Forest service considering explosives to get rid of frozen cows in Colorado cabinClick here for original story
Just imagine the forest rangers standing there, looking in the door. Bill looks at Bob and says, "We really weren't trained for this."
No, you weren't. And neither were we. But we understand. Honest we do.
Welcome to our world. Almost everyday, cattle producers stand there and say the same thing:
The scene goes something like this: Cattle producer gets up in the morning and thinks it's going to be a good day. Actually, it's that kinda optimism that keeps him getting up everyday, but whatever.
He goes outside and things appear to be fine. His heart rate is at a normal pace. But then, like an old dog that senses a storm is coming, he stops. Something doesn't 'feel' right. So he goes to investigate - his cattleman DNA knows instinctively where to take him - and there she is. A cow in a predicament. Heart rate accelerates to 140 bpm.
Picture it: hands on hips, head tilted slightly in one direction, one hand moves up to remove ball cap while the other hand scratches head hard. Then as the ballcap is being screwed back on, the producer says, "What the hell?"
If cows did the same thing more than once, life would be easy. But they are like teenagers that way. The older ones make mistakes and the younger ones seem to learn from it and they make different mistakes, so everyday is a new adventure.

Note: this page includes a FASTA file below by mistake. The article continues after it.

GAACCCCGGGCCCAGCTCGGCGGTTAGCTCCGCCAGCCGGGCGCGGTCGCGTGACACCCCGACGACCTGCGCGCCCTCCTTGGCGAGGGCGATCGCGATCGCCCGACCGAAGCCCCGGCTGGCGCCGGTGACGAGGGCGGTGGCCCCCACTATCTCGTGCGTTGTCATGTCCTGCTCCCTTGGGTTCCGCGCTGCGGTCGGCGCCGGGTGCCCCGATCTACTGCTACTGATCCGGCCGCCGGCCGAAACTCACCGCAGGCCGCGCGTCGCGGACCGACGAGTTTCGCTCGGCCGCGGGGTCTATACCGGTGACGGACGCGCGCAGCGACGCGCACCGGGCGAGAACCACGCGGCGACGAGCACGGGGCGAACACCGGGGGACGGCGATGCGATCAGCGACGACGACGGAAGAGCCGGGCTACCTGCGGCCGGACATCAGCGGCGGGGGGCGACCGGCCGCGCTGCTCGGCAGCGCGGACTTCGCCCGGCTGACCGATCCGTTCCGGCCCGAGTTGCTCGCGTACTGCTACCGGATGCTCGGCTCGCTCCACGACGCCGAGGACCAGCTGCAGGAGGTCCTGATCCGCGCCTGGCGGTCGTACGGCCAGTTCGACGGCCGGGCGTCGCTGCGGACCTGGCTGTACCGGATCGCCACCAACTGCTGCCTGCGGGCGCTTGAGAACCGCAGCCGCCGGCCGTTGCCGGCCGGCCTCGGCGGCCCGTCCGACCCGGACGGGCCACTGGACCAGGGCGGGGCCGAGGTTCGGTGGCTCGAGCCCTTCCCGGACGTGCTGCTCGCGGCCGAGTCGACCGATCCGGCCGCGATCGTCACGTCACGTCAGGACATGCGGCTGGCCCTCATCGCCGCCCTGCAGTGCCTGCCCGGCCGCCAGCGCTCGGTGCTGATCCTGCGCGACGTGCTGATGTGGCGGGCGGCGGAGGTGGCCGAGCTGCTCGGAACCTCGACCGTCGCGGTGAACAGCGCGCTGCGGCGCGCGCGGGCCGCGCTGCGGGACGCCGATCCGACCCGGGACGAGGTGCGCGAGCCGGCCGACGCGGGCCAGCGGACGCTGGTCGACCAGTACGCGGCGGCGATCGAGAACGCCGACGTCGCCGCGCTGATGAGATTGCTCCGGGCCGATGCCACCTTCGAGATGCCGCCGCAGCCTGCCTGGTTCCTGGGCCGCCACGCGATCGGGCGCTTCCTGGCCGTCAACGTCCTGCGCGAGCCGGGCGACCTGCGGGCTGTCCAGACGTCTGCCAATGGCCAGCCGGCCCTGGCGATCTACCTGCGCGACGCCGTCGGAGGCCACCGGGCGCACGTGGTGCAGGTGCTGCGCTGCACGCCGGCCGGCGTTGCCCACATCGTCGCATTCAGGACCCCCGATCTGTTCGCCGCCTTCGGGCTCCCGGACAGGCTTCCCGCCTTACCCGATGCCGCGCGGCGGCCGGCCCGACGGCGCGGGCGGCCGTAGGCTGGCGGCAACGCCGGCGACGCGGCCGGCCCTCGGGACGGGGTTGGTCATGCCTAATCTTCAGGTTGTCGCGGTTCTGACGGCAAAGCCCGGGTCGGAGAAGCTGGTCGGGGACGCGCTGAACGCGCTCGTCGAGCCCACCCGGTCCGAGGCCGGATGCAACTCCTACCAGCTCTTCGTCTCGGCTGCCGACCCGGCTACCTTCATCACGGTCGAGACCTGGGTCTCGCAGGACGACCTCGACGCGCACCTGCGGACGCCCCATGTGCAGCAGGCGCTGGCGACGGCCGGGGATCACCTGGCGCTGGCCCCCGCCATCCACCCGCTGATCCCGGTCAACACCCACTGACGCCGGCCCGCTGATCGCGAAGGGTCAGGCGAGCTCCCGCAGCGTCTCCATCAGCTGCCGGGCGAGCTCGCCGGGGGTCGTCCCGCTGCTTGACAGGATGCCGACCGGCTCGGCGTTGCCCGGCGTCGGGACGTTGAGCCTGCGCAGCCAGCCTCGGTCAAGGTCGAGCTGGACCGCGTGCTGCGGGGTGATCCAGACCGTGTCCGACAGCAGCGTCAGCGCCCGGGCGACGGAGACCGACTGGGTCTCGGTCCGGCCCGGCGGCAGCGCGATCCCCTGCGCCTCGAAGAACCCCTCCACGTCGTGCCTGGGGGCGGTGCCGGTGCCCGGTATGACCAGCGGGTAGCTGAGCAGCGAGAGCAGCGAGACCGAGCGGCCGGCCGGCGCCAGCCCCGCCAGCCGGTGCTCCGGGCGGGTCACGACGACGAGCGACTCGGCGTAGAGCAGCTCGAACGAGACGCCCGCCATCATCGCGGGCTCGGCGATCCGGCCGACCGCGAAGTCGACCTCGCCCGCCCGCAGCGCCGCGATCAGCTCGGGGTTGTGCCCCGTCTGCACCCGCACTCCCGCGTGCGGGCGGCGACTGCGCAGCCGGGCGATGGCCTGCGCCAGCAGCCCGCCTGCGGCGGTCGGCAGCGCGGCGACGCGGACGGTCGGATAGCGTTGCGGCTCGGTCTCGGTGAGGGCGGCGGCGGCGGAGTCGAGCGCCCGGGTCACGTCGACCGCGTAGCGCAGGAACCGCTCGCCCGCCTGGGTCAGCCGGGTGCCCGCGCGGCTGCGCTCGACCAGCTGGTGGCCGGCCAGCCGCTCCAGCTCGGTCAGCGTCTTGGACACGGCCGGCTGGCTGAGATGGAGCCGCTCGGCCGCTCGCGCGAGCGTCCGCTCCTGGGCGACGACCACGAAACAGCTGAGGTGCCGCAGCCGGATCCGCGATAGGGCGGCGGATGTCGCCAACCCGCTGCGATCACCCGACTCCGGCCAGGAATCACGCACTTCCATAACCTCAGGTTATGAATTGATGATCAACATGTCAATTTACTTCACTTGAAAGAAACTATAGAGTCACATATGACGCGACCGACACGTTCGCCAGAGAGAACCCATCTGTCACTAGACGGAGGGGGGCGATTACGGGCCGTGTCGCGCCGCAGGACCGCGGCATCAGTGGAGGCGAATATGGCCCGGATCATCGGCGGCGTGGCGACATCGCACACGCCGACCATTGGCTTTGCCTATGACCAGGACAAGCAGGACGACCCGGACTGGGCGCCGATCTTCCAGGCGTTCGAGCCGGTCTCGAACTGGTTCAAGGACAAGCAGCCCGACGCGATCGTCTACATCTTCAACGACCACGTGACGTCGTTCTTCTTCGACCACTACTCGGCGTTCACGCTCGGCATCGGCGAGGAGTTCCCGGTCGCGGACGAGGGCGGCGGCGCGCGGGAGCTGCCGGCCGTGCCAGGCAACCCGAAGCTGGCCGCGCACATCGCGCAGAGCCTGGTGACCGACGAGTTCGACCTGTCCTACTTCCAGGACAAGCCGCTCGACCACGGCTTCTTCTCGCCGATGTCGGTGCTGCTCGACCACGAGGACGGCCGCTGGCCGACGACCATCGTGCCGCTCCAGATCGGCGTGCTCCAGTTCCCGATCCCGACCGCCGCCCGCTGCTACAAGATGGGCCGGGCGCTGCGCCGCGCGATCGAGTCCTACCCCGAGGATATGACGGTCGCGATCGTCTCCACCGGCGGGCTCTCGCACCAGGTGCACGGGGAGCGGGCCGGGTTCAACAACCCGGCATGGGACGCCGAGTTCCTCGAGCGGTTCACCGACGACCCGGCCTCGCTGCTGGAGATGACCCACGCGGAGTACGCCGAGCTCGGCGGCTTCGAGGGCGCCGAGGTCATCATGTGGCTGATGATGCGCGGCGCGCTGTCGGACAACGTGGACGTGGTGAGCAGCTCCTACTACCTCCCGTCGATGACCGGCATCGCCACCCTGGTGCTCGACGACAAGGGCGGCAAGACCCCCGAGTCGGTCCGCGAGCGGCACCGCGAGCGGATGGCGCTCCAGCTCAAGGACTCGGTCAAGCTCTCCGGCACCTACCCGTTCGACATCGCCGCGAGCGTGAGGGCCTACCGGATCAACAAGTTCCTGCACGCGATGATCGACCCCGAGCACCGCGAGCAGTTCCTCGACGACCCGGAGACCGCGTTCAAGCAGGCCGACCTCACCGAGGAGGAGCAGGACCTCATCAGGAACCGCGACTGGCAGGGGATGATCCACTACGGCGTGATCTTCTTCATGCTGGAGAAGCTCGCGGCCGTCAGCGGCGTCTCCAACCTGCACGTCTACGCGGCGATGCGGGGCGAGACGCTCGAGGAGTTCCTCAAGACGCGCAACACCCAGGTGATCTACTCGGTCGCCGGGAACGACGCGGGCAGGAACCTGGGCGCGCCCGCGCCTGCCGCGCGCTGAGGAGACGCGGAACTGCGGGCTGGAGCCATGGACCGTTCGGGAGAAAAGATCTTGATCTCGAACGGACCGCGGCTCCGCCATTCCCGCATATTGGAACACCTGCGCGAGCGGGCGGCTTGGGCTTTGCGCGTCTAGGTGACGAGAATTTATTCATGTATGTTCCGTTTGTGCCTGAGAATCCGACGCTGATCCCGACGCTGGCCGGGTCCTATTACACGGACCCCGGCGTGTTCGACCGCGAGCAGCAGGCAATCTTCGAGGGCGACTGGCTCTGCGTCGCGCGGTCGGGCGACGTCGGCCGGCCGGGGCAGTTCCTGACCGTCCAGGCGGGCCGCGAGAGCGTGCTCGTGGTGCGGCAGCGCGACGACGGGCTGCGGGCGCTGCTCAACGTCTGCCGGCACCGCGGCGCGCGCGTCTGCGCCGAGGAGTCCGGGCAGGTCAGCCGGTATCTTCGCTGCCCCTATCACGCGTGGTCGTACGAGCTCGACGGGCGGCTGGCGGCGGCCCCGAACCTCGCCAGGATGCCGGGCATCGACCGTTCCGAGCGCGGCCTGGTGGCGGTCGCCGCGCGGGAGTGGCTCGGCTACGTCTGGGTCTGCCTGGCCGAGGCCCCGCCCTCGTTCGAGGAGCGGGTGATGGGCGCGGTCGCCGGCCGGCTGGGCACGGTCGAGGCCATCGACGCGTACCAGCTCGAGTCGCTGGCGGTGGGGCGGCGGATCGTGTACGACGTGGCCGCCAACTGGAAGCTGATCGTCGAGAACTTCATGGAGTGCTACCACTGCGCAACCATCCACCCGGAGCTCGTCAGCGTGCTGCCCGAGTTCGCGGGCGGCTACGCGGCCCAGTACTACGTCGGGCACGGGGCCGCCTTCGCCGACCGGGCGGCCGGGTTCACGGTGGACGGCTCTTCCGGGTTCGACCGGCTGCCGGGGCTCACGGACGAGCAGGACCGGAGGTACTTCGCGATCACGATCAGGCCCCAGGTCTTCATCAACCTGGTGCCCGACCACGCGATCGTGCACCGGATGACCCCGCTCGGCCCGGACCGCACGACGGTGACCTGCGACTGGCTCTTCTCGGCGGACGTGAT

Knowing how to "get stuck" is in the DNA of cows. Clustering into a building? Heck that happens all the time. At least they were dead. Imagine if Bill and Bob had showed up and tried to get them out while they were still alive? Two shadowy figures appear in the doorway, trained only in forest conservation, start waving their arms and yelling . . .
Dead cows, they're the easy ones to deal with. It's the live ones that cause the heart to start racing. Put your hand up if you've ever: tried to get a live cow, stuck up to her shoulders in mud, from a dugout? Or out of thick, snowy bush after she decided that would be a good place to calve during a storm? Or up off her back, when she's stuck lying downhill, already starting to bloat? Or when she's wedged her belly between two close grown poplars at the edge of the pasture? Or wrapped herself tight in barbed wire after going through a fence.
And exactly how do you get an old car tire off the bull's head when he's already scared and mad and because the tire is blocking his peripheral vision, all he's got to focus on is you . . .
Take that, Mr. Forest Ranger.
So how would a cattle producer get six dead cows out of a cabin?
Not sure, but I know what his first thought would be: "Man I hope those aren't my cows."
Then he'd probably call the neighbour and say, "you gotta come see this." Then they'd stand there, twisting their caps from side to side, figuring out a solution, which in the end, would amount to another red total on that bottom line.
And I do know one more thing for sure.
Nobody in their right mind would ever give us dynamite.